Recently I came across an interesting quote from Sir Mark Walport, the UK Government Chief Scientific Adviser. It was “science isn’t finished until it is communicated” delivered as part of a speech on climate change at a meeting in Cambridge. As scientists, we do have a duty to not only report our research to other scientists (to funders, the scientific community) but also to communicate relevant scientific findings to both the public and policy makers. How the information is conveyed will need to be contextualised in a way that is meaningful to the intended audience and this can sometimes be difficult. For example, my family frequently tell me that I go into too much detail and overcomplicate things when I am trying to explain some interesting science to them (and they are an engineer and an economist!). An informed society will be able to make more considered choices and be more readily able to engage in future public debates about science and its application and to take full advantage of what scientific advances are making possible.
I realise that we all have an increasing number of pressures in just ‘doing our day job’ but communication and engagement are even more important today than in the past. We have seen what happens when scientific advances are not communicated effectively and when we don’t listen and respond to society’s concerns and apprehensions – for instance in the case of genetically modified crops. So we have to pay more than lip service to communication, in its widest sense; we need to be proactive and be prepared to listen. Good examples of engagement exist both within and without the UK academic community. In Cork, in the Republic of Ireland, the Alimentary Pharmabiotic Centre has an exemplary comprehensive outreach programme which works on multiple levels – with schools and teachers, the public, the medical community and patients. Within the BBSRC family, our strategically funded institutes are also moving towards greater engagement and dialogue. The Genome Analysis Centre (TGAC) does excellent work with schools and the public to increase awareness of the research advances in genomics and bioinformatics and their potential relevance to several aspects of everyday life. TGAC, the rest of the institutes and our university research community have access to BBSRC resources, School Regional Champions and our national coordinator based at the Norwich Research Park to support engagement with young people. Rothamsted Research has just started a new project jointly with BBSRC and Sciencewise-ERC to engage a diverse group of local public and stakeholders to develop principles to inform the institute’s work with industry. There will also be more opportunities for members of the BBSRC community to be involved as part of our 20th Anniversary programme, with funding now available for groups to develop science communication exhibits.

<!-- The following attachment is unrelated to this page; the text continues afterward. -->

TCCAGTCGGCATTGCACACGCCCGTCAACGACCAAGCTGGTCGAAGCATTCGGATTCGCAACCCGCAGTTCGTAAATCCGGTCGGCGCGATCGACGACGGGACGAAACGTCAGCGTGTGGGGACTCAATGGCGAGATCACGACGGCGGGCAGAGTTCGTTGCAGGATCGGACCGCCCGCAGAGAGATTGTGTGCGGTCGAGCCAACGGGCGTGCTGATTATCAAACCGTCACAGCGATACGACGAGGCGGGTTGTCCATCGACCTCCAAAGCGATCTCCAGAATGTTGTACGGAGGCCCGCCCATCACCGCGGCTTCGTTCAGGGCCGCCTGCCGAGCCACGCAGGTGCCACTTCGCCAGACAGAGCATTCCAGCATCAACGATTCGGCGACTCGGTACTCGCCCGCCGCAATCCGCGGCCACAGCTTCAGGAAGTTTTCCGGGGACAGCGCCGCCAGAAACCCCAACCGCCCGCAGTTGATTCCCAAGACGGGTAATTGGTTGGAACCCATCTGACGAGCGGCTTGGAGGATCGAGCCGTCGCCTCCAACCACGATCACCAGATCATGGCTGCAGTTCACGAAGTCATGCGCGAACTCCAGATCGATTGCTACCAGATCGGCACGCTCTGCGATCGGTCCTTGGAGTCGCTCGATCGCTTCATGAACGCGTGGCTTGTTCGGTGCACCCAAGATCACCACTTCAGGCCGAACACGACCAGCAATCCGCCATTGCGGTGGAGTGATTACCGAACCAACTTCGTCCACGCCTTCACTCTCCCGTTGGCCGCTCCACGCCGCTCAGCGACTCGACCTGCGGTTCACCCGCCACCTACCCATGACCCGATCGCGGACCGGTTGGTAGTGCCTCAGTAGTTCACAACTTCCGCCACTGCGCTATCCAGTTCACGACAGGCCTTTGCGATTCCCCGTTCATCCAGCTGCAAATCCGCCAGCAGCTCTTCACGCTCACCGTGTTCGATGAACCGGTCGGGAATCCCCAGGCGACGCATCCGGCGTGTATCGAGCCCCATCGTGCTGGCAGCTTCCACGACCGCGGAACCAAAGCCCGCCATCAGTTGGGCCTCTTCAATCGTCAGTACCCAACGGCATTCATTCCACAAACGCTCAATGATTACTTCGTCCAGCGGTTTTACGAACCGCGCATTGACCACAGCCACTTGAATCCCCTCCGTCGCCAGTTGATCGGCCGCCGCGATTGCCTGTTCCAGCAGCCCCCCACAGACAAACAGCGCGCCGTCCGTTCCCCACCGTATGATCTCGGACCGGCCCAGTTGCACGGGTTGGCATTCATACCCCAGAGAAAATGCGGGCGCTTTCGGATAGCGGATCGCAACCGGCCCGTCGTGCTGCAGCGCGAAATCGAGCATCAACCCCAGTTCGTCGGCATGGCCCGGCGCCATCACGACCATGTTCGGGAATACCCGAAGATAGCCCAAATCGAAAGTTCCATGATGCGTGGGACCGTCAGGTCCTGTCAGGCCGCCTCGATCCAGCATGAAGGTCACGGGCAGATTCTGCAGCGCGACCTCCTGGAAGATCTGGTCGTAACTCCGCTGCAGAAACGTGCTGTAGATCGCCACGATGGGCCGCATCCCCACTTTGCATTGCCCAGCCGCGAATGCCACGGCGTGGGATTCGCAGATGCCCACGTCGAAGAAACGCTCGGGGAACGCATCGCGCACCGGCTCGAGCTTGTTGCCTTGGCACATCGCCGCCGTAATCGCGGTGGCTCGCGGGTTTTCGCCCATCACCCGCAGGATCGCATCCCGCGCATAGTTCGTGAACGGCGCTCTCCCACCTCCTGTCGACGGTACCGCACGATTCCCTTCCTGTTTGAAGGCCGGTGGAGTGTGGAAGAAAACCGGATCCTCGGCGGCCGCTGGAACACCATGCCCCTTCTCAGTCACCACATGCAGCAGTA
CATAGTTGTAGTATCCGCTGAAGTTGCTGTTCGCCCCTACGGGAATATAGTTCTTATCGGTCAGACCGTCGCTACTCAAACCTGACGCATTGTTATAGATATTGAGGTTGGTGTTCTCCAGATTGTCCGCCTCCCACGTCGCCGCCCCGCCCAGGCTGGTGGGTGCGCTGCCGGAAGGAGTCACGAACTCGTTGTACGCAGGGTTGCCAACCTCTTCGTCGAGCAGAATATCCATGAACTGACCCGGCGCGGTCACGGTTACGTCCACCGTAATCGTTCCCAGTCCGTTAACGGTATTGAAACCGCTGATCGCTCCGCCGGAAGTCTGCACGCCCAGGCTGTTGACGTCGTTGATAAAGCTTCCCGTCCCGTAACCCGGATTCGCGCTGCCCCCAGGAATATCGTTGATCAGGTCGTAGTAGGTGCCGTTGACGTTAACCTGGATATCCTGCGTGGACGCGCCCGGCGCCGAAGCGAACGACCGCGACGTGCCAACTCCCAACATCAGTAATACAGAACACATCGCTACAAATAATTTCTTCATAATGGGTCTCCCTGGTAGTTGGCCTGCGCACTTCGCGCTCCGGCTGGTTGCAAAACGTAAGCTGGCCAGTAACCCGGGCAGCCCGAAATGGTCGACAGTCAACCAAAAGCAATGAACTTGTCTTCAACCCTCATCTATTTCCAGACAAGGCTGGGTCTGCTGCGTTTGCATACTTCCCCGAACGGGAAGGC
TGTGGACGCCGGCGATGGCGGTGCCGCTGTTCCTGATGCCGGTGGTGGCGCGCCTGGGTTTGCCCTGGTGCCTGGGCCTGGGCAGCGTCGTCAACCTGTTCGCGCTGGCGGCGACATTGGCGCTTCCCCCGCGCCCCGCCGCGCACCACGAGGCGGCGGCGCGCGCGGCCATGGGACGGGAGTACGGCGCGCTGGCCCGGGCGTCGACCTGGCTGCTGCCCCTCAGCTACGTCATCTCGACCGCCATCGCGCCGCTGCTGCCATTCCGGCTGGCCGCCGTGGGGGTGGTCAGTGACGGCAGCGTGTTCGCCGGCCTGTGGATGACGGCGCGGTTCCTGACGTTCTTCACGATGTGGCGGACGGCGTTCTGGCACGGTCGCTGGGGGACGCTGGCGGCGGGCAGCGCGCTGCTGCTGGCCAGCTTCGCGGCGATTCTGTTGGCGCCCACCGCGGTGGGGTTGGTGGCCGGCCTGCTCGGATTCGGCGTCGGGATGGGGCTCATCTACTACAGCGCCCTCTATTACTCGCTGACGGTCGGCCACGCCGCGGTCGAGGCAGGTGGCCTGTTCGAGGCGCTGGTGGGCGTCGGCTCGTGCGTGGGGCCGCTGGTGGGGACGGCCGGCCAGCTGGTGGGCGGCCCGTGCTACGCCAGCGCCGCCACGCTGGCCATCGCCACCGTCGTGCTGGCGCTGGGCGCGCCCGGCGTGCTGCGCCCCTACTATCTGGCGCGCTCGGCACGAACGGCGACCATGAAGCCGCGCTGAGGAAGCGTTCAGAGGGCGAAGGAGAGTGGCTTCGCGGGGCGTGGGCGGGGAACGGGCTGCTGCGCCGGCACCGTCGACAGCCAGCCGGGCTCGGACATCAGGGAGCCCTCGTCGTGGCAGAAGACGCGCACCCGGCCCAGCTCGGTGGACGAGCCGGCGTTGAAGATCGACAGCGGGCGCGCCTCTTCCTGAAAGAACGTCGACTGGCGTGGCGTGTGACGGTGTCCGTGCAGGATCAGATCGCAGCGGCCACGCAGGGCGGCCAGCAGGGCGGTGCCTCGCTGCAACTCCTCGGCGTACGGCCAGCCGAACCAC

Communication of the impacts of our research has also become increasingly important – effectively showing how the money invested in research in the biosciences creates value to the UK economy and society. I read an interesting report that The Roslin Institute commissioned (PDF). It quantified the value generated by investment in research at The Roslin Institute and shows that for every £1 of public funding received, The Roslin Institute generated £12.87 GVA for the UK economy. There are also some very good and specific examples of the underpinning economic and scientific impact in their report.
Coincidentally the 2014 ‘Access to Understanding’ science writing competition is now open for entries. Run by Europe PubMed Central and the British Library, the competition encourages scientists to make current research exciting and engaging for all. ‘Access to Understanding’ is open to all early-career bioscience researchers (including PhD students) and the shortlisted entries will be invited to an awards ceremony at the British Library, with the winner receiving an iPad alongside their article being printed in the journal eLife.